Causes

What causes nonalcoholic fatty liver?

Nonalcoholic fatty liver is a condition caused by high-fat level in the liver. Diabetes, or pre-diabetes (insulin resistance), being overweight or obese, elevated blood lipids such as cholesterol and triglycerides, as well as high blood pressure can be a cause of this condition.

Researchers are focusing on several factors that may be related to the development of nonalcoholic fatty liver. These include:

  • Oxidative stress (imbalance between pro-oxidant and antioxidant chemicals that lead to liver cell damage)
  • Production and release of toxic inflammatory proteins (cytokines) by the patient’s own inflammatory cells, liver cells, or fat cells
  • Liver cell necrosis or cell death (apoptosis)
  • Adipose tissue (fat tissue) inflammation and infiltration by white blood cells
  • Gut microbiota (intestinal bacteria) which may be considered as a cause of liver inflammation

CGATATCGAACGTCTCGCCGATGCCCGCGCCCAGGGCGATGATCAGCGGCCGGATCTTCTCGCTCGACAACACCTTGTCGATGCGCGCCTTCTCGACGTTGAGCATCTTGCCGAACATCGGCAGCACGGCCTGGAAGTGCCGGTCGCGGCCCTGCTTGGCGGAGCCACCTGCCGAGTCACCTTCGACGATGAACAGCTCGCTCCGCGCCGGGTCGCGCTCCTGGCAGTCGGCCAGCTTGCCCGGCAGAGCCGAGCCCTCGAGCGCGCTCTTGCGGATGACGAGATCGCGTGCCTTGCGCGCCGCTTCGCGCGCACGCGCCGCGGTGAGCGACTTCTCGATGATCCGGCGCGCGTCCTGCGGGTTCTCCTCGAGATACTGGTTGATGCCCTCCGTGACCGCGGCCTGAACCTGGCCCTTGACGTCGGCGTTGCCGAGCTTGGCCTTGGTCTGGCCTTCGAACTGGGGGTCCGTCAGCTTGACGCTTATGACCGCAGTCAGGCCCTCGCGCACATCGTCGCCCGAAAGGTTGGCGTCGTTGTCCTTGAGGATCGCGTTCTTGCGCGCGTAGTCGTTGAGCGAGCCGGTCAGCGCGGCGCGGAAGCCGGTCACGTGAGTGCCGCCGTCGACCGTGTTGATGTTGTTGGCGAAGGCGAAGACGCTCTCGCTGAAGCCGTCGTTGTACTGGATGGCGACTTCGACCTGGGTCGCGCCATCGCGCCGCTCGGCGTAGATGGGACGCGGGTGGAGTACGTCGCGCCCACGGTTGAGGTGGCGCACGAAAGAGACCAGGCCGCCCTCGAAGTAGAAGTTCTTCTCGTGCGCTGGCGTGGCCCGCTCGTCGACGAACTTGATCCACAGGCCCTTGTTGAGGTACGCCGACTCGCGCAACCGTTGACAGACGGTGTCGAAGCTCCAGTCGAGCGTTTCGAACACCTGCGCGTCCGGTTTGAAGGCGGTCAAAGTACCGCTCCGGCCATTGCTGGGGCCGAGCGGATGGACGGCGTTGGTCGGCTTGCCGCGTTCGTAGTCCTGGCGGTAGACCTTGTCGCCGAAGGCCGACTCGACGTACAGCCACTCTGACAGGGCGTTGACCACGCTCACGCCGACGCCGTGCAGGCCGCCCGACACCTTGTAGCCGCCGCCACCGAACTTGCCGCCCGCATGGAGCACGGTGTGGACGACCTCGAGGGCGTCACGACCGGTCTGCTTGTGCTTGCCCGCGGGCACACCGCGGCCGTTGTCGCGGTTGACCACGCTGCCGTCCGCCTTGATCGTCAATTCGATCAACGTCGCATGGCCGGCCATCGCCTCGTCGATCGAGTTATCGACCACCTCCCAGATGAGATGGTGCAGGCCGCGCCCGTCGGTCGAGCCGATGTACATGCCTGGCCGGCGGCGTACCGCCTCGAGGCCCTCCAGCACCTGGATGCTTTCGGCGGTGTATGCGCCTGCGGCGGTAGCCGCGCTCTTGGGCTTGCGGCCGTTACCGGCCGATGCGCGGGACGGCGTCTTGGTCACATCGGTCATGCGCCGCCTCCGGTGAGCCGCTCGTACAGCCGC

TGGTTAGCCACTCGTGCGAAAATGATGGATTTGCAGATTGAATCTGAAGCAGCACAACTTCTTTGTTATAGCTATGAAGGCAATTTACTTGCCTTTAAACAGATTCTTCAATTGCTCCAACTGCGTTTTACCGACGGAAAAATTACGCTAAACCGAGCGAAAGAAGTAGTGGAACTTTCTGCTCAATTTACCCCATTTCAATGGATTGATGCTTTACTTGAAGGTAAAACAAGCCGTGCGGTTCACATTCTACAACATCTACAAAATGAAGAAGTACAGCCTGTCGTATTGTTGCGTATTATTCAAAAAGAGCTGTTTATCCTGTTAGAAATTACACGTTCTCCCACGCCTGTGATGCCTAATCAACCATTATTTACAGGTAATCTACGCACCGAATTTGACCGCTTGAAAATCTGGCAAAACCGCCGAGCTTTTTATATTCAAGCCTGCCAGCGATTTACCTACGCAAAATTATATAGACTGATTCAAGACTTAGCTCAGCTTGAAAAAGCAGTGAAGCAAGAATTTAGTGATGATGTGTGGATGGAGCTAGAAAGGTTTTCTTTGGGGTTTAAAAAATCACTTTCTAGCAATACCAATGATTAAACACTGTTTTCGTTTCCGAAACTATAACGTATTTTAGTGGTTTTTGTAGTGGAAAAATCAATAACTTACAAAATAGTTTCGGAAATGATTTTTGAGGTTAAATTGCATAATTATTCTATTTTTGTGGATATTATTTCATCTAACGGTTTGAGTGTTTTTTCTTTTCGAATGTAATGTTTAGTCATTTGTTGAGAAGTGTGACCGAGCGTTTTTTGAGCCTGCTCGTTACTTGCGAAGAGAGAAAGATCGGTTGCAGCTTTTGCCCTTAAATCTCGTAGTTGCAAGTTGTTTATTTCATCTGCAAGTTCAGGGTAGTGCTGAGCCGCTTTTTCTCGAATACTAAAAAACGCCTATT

Risk factors

What increases my risk for nonalcoholic fatty liver?

There are many risk factors for nonalcoholic fatty liver, such as:

  • High cholesterol
  • High levels of triglycerides in the blood
  • Metabolic syndrome
  • Obesity, particularly when fat is concentrated in the abdomen
  • Polycystic ovary syndrome
  • Sleep apnea
  • Type 2 diabetes
  • Underactive thyroid (hypothyroidism)
  • Underactive pituitary gland (hypopituitarism)
  • Older people

Diagnosis & Treatment

The information provided is not a substitute for any medical advice. ALWAYS consult with your doctor for more information.

 

How is nonalcoholic fatty liver diagnosed?

No single test can diagnose nonalcoholic fatty liver. Your doctor will ask you about other health problems you’ve had.

Blood tests

  • Complete blood count
  • Liver enzyme and liver function tests
  • Tests for chronic viral hepatitis (hepatitis A, hepatitis C and others)
  • Celiac disease screening test
  • Fasting blood sugar
  • Hemoglobin A1C, which shows how stable your blood sugar is
  • Lipid profile, which measures blood fats, such as cholesterol and triglycerides

Imaging procedures

  • Ultrasound, which is often the initial test when liver disease is suspected.